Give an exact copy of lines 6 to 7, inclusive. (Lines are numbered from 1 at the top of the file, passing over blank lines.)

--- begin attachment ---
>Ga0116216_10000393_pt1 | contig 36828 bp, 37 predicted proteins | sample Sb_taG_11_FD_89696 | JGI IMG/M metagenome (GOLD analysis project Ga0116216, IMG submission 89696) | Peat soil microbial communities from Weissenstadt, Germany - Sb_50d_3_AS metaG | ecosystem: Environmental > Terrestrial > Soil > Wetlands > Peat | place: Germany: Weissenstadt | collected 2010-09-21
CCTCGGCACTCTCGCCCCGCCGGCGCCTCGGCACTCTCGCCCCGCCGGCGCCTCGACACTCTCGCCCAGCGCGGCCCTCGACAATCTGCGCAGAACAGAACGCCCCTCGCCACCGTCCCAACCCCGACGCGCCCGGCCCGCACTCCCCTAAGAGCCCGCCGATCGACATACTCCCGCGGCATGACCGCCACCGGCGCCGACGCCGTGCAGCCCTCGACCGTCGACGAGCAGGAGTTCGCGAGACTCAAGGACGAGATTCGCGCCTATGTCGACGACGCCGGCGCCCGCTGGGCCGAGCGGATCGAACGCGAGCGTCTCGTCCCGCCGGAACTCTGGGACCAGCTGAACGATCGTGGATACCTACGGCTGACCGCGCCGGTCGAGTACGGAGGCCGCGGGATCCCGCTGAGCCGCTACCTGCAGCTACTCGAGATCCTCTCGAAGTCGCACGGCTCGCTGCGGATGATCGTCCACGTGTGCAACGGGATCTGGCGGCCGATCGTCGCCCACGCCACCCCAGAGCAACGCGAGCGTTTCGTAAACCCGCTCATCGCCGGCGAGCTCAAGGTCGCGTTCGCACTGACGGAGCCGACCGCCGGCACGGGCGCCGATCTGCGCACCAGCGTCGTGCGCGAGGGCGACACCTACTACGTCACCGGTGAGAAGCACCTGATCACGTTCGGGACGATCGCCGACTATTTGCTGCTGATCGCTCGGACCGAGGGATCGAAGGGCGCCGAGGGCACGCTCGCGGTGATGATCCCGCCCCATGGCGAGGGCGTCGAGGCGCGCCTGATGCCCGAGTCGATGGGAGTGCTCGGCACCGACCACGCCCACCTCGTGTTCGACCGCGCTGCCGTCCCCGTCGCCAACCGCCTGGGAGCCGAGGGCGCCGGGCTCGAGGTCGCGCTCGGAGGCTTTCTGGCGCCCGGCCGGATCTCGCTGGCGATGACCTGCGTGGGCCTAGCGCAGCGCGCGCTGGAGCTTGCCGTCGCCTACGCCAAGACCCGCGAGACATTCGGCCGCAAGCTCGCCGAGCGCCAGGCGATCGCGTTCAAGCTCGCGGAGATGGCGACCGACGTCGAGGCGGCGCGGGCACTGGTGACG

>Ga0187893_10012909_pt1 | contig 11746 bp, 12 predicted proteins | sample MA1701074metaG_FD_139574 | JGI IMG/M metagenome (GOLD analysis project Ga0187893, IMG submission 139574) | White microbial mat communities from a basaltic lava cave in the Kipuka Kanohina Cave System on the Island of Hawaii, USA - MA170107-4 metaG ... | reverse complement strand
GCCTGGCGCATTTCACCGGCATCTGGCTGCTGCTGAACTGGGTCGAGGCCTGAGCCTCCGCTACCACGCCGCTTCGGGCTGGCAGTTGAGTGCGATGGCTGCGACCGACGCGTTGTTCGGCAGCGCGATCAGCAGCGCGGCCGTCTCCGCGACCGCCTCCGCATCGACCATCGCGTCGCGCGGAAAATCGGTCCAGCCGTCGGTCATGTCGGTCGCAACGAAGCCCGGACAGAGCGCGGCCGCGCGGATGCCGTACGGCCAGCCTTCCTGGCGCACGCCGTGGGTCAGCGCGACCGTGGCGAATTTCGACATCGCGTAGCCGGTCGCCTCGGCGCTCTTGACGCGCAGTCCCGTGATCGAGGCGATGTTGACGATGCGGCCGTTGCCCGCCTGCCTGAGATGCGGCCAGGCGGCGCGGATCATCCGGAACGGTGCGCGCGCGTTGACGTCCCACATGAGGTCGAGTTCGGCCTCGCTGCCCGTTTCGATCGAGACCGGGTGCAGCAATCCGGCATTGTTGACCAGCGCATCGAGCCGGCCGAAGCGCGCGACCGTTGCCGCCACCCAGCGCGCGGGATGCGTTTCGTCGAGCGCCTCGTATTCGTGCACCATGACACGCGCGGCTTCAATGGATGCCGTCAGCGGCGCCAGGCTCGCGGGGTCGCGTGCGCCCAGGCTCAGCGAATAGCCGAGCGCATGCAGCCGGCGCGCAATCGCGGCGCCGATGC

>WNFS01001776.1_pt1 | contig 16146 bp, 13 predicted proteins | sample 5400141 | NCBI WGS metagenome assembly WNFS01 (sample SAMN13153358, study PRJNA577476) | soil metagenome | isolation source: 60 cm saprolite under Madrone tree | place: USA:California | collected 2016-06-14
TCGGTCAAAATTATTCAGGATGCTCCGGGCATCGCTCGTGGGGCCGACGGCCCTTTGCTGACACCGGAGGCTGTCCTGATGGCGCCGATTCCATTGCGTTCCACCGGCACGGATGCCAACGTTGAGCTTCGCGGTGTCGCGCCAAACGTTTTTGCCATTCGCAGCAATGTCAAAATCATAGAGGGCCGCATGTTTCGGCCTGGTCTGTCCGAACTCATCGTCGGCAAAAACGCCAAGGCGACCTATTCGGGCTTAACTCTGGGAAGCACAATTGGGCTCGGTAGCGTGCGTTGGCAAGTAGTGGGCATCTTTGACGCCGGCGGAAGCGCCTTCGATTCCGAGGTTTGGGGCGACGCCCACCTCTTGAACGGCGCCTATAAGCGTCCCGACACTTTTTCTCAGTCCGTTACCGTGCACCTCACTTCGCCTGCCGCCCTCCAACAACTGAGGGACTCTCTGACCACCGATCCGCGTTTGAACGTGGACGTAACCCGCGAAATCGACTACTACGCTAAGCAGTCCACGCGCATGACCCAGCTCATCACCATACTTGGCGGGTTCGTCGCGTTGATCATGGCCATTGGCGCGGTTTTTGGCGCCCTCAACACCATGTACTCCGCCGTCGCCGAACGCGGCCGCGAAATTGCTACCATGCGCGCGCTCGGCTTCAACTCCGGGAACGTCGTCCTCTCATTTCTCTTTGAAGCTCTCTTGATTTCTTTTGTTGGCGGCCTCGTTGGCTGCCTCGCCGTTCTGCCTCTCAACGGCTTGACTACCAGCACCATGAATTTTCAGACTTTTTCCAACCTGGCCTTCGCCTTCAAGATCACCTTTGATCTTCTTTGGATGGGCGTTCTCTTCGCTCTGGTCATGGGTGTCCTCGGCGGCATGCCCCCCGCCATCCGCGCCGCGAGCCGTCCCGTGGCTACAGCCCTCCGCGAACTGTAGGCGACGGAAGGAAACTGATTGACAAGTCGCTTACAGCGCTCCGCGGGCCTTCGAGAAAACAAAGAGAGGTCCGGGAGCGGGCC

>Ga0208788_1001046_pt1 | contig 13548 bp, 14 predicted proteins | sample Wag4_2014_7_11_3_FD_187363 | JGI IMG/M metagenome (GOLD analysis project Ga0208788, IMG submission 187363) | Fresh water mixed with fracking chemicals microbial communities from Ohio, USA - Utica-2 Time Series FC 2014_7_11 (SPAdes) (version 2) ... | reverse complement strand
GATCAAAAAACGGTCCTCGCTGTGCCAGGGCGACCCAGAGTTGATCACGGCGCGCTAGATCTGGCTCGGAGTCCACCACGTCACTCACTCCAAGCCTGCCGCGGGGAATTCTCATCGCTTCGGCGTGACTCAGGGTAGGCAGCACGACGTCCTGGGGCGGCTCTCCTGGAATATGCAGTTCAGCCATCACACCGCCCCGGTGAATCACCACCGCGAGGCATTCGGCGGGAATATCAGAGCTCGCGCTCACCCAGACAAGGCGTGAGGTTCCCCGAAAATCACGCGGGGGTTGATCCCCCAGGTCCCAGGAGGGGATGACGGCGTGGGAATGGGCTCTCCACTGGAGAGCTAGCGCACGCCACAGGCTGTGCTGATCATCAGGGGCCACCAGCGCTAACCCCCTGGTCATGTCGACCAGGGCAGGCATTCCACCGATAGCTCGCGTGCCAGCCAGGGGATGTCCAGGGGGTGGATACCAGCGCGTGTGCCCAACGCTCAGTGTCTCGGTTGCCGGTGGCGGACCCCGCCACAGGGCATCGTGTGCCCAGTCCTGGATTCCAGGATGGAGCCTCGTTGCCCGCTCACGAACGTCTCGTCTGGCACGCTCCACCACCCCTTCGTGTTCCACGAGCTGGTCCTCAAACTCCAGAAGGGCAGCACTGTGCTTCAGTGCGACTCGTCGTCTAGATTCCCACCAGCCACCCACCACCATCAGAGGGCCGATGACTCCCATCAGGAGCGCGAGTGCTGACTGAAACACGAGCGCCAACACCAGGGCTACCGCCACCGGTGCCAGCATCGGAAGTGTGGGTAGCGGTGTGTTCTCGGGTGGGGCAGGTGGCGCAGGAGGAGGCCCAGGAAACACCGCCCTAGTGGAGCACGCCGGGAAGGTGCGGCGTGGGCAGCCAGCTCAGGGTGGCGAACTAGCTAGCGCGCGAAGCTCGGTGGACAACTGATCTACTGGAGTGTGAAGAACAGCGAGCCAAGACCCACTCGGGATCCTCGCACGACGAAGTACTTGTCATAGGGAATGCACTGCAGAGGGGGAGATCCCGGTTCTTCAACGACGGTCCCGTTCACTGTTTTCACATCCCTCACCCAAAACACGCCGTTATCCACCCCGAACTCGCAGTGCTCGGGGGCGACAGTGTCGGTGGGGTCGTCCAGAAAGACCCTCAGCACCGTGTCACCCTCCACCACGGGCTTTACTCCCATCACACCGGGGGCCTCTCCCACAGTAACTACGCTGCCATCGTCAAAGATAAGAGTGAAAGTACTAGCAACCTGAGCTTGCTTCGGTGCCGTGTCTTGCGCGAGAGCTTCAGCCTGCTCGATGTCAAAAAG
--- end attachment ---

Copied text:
TCGGTCAAAATTATTCAGGATGCTCCGGGCATCGCTCGTGGGGCCGACGGCCCTTTGCTGACACCGGAGGCTGTCCTGATGGCGCCGATTCCATTGCGTTCCACCGGCACGGATGCCAACGTTGAGCTTCGCGGTGTCGCGCCAAACGTTTTTGCCATTCGCAGCAATGTCAAAATCATAGAGGGCCGCATGTTTCGGCCTGGTCTGTCCGAACTCATCGTCGGCAAAAACGCCAAGGCGACCTATTCGGGCTTAACTCTGGGAAGCACAATTGGGCTCGGTAGCGTGCGTTGGCAAGTAGTGGGCATCTTTGACGCCGGCGGAAGCGCCTTCGATTCCGAGGTTTGGGGCGACGCCCACCTCTTGAACGGCGCCTATAAGCGTCCCGACACTTTTTCTCAGTCCGTTACCGTGCACCTCACTTCGCCTGCCGCCCTCCAACAACTGAGGGACTCTCTGACCACCGATCCGCGTTTGAACGTGGACGTAACCCGCGAAATCGACTACTACGCTAAGCAGTCCACGCGCATGACCCAGCTCATCACCATACTTGGCGGGTTCGTCGCGTTGATCATGGCCATTGGCGCGGTTTTTGGCGCCCTCAACACCATGTACTCCGCCGTCGCCGAACGCGGCCGCGAAATTGCTACCATGCGCGCGCTCGGCTTCAACTCCGGGAACGTCGTCCTCTCATTTCTCTTTGAAGCTCTCTTGATTTCTTTTGTTGGCGGCCTCGTTGGCTGCCTCGCCGTTCTGCCTCTCAACGGCTTGACTACCAGCACCATGAATTTTCAGACTTTTTCCAACCTGGCCTTCGCCTTCAAGATCACCTTTGATCTTCTTTGGATGGGCGTTCTCTTCGCTCTGGTCATGGGTGTCCTCGGCGGCATGCCCCCCGCCATCCGCGCCGCGAGCCGTCCCGTGGCTACAGCCCTCCGCGAACTGTAGGCGACGGAAGGAAACTGATTGACAAGTCGCTTACAGCGCTCCGCGGGCCTTCGAGAAAACAAAGAGAGGTCCGGGAGCGGGCC

>Ga0208788_1001046_pt1 | contig 13548 bp, 14 predicted proteins | sample Wag4_2014_7_11_3_FD_187363 | JGI IMG/M metagenome (GOLD analysis project Ga0208788, IMG submission 187363) | Fresh water mixed with fracking chemicals microbial communities from Ohio, USA - Utica-2 Time Series FC 2014_7_11 (SPAdes) (version 2) ... | reverse complement strand